- There is not a single judicial precedent in the entire Brown opinion. The Court merely applied the Due Process and Equal Protection Clauses of the 14th Amendment to the states. This judge-created rule, which originated in the 1940s, has no legitimate constitutional foundation and is referred to as the incorporation doctrine.
- The Brown opinion was based on the political pressures of the day, not on universal principles like the rule of law, natural law, morality, equality under the law, justice, or truth.
- The Brown opinion was based on the false social science theories of racial relativism (all people are equal no matter what they do) and radical liberalism (separation of morality from public policy). The Court even cited what later proved to be the flawed scientific research of Drs. Kenneth and Mamie Phipps Clark. Their research on color and dolls was critical in persuading the Court to adopt the then-radical public policy remedy of racial integration of the public schools in America. Once again, right decision, wrong reasoning.
- The Brown opinion was founded on purely positive law grounds (secular, man-made law), rather than on natural law grounds (morality/legality integrated in the Judeo-Christian intellectual tradition) or on constitutional grounds (particularly the Fifth Amendment Due Process Clause, and the 14th Amendment Privileges and Immunities and Equal Protection Clauses).
- The Court refused to utilize any of the arguments against the evils of racial segregation that the abolitionists had used for over 130 years because their ideas were based on morality and affirmed the dignity of all God’s creation – including black people. The Court thought that the abolitionists’ reasoning that black people were equal to white people based on natural law, moral, religious or humanitarian grounds as fanatical, provincial and unsophisticated.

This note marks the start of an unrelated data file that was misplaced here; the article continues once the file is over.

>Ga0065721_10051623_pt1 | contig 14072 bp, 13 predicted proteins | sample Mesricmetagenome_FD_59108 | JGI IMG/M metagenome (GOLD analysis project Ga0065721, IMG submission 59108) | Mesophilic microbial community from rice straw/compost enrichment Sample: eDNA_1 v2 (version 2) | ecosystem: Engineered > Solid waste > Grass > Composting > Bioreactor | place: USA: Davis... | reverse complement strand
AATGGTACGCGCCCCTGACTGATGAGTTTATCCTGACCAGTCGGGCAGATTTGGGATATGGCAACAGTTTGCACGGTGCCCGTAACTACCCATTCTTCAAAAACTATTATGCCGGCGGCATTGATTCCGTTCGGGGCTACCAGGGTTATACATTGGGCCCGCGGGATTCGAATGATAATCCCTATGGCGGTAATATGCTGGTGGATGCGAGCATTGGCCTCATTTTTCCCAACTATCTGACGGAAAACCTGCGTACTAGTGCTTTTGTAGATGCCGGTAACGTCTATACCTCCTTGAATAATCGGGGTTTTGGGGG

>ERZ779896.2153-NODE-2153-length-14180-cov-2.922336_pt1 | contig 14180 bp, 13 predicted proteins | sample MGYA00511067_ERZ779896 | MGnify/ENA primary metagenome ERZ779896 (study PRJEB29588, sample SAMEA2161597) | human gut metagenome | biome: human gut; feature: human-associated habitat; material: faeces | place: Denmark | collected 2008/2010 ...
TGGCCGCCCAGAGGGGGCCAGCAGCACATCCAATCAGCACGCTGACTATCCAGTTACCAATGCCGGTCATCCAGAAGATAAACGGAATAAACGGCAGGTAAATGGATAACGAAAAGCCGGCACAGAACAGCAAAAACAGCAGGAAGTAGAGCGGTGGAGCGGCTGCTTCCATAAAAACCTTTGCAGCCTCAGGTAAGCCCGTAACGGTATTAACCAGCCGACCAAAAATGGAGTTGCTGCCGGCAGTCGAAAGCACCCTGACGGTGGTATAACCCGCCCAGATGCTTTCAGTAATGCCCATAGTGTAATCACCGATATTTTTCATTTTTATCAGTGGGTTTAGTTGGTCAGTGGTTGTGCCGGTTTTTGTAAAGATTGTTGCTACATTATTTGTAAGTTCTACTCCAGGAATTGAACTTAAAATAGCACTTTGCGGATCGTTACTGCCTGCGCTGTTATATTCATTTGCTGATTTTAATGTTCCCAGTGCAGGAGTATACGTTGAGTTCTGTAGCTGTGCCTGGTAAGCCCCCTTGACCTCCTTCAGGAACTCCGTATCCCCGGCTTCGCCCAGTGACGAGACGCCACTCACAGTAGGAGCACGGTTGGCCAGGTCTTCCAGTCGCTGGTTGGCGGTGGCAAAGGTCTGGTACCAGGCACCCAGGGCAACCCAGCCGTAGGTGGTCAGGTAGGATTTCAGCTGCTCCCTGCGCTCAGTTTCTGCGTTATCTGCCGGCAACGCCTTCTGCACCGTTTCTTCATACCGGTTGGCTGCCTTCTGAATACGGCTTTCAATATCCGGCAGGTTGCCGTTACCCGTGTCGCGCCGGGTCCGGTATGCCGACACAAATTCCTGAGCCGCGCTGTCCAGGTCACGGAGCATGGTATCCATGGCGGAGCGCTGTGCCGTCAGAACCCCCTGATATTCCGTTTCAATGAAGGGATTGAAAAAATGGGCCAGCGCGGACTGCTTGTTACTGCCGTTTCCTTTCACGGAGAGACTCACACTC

- The humanistic and New Age language the Court used conveyed the idea that segregation in education must end in America because to keep segregated schools based on race would “hurt the feelings” of “Negroes,” and their “self-esteem” and “educational success” would be hindered. In one telling passage, the Court quoted from the researcher’s brief, which was included in the arguments the NAACP presented to the Court: “To separate them from others of similar age and qualifications solely because of their race generates a “feeling of inferiority” as to their “status in the community” that may “affect their hearts and minds in a way unlikely ever to be undone.”
This type of pop psychology masquerading as legal reasoning the Court used in the 1954 Brown decision was totally fraudulent then as it is totally fraudulent now – lacking in any legitimate judicial precedent, a valid historical context, or plausible constitutional foundation.
The unintelligent public policy presupposes that black people, prior to 1954, were totally uneducated, ignorant and (in slave dialect voice):
“Just waiting for Masser to open up the school house door so us poor Negroes can finally get educated by going to school with the white folks.”
This logic that is beyond the pale.
The horrible assumptions Brown makes about black people should be publicly denounced by all rational persons of any race, class, or creed. But alas, I am sad to report that the few sounds besides Dr. Sowell and my voice crying out in the wilderness for Reason regarding Brown is their – the judiciary, Congress, the executive branch, the teachers unions, the academy, the legal community, the civil-rights activists, race merchants, poverty pimps – silence of the lambs.